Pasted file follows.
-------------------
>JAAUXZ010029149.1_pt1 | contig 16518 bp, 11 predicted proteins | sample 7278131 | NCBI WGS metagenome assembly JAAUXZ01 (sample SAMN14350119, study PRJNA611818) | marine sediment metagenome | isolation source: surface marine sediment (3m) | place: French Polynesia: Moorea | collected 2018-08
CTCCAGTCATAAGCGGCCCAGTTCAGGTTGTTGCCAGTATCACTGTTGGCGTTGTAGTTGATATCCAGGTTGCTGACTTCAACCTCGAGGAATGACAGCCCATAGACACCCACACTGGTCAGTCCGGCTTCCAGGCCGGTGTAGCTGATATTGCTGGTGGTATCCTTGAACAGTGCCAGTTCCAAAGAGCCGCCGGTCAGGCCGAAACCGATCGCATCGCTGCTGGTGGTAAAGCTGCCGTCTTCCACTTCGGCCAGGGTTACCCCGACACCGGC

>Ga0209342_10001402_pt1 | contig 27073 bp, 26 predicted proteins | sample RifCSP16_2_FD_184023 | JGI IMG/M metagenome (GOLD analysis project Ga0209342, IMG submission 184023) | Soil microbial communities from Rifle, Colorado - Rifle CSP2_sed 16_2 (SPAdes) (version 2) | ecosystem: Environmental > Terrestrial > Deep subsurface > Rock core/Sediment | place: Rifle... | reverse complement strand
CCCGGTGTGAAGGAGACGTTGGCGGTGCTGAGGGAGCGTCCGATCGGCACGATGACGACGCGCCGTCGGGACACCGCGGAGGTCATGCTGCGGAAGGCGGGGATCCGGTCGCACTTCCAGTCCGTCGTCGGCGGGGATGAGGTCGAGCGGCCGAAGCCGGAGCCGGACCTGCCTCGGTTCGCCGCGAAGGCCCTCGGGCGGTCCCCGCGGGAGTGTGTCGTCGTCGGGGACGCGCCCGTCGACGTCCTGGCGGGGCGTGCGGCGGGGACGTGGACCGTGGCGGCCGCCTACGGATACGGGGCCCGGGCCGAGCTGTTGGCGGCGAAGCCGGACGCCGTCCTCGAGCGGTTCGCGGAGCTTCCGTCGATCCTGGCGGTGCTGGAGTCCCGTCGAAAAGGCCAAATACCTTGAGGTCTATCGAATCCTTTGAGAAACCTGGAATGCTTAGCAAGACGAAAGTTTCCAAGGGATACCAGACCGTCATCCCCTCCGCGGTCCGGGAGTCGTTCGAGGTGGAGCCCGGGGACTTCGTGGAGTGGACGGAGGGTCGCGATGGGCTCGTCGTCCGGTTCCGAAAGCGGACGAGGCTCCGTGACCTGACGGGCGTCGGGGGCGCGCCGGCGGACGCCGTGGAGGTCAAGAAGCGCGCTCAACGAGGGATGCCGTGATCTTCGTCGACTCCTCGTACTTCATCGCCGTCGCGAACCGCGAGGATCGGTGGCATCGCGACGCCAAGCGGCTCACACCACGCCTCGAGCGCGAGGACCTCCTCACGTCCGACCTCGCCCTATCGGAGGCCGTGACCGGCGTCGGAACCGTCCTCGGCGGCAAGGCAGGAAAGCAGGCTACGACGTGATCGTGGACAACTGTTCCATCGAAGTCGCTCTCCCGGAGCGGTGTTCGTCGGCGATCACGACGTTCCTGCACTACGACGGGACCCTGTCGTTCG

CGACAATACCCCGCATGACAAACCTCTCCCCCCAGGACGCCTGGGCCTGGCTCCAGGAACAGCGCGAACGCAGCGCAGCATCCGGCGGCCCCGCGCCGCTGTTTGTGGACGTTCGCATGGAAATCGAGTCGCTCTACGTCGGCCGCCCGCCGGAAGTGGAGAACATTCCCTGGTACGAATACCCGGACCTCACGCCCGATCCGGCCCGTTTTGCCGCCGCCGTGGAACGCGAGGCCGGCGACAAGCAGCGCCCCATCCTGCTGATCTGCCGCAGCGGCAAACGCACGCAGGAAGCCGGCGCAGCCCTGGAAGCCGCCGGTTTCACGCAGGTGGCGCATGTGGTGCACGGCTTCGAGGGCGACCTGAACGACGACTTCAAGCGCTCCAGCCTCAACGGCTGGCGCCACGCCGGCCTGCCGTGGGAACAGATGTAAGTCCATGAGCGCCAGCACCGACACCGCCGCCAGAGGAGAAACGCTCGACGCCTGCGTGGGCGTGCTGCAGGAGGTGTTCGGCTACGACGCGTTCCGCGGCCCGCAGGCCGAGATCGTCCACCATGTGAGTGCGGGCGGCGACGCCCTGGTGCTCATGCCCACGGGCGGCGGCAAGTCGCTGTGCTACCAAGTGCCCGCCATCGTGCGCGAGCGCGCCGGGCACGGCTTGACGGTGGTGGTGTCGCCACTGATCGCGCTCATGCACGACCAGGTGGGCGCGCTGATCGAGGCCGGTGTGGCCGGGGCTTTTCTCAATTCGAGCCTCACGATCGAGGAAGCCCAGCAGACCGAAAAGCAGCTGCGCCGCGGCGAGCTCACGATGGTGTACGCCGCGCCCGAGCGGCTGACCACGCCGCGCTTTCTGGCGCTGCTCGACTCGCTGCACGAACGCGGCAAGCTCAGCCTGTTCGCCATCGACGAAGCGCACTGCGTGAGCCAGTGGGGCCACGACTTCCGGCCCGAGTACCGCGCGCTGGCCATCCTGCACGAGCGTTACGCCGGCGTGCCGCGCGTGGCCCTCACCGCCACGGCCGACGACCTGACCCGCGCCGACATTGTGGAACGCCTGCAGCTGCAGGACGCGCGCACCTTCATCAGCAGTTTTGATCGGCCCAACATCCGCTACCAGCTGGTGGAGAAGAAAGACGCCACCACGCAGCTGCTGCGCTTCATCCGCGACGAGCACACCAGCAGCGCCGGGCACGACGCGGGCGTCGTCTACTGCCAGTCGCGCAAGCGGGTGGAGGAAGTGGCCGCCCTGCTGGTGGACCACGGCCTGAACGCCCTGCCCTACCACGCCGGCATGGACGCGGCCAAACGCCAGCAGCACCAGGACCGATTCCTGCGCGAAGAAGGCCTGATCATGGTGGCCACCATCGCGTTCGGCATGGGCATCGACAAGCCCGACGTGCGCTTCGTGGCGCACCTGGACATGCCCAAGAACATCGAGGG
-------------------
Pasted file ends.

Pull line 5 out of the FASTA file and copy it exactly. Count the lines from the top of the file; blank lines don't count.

CGACAATACCCCGCATGACAAACCTCTCCCCCCAGGACGCCTGGGCCTGGCTCCAGGAACAGCGCGAACGCAGCGCAGCATCCGGCGGCCCCGCGCCGCTGTTTGTGGACGTTCGCATGGAAATCGAGTCGCTCTACGTCGGCCGCCCGCCGGAAGTGGAGAACATTCCCTGGTACGAATACCCGGACCTCACGCCCGATCCGGCCCGTTTTGCCGCCGCCGTGGAACGCGAGGCCGGCGACAAGCAGCGCCCCATCCTGCTGATCTGCCGCAGCGGCAAACGCACGCAGGAAGCCGGCGCAGCCCTGGAAGCCGCCGGTTTCACGCAGGTGGCGCATGTGGTGCACGGCTTCGAGGGCGACCTGAACGACGACTTCAAGCGCTCCAGCCTCAACGGCTGGCGCCACGCCGGCCTGCCGTGGGAACAGATGTAAGTCCATGAGCGCCAGCACCGACACCGCCGCCAGAGGAGAAACGCTCGACGCCTGCGTGGGCGTGCTGCAGGAGGTGTTCGGCTACGACGCGTTCCGCGGCCCGCAGGCCGAGATCGTCCACCATGTGAGTGCGGGCGGCGACGCCCTGGTGCTCATGCCCACGGGCGGCGGCAAGTCGCTGTGCTACCAAGTGCCCGCCATCGTGCGCGAGCGCGCCGGGCACGGCTTGACGGTGGTGGTGTCGCCACTGATCGCGCTCATGCACGACCAGGTGGGCGCGCTGATCGAGGCCGGTGTGGCCGGGGCTTTTCTCAATTCGAGCCTCACGATCGAGGAAGCCCAGCAGACCGAAAAGCAGCTGCGCCGCGGCGAGCTCACGATGGTGTACGCCGCGCCCGAGCGGCTGACCACGCCGCGCTTTCTGGCGCTGCTCGACTCGCTGCACGAACGCGGCAAGCTCAGCCTGTTCGCCATCGACGAAGCGCACTGCGTGAGCCAGTGGGGCCACGACTTCCGGCCCGAGTACCGCGCGCTGGCCATCCTGCACGAGCGTTACGCCGGCGTGCCGCGCGTGGCCCTCACCGCCACGGCCGACGACCTGACCCGCGCCGACATTGTGGAACGCCTGCAGCTGCAGGACGCGCGCACCTTCATCAGCAGTTTTGATCGGCCCAACATCCGCTACCAGCTGGTGGAGAAGAAAGACGCCACCACGCAGCTGCTGCGCTTCATCCGCGACGAGCACACCAGCAGCGCCGGGCACGACGCGGGCGTCGTCTACTGCCAGTCGCGCAAGCGGGTGGAGGAAGTGGCCGCCCTGCTGGTGGACCACGGCCTGAACGCCCTGCCCTACCACGCCGGCATGGACGCGGCCAAACGCCAGCAGCACCAGGACCGATTCCTGCGCGAAGAAGGCCTGATCATGGTGGCCACCATCGCGTTCGGCATGGGCATCGACAAGCCCGACGTGCGCTTCGTGGCGCACCTGGACATGCCCAAGAACATCGAGGG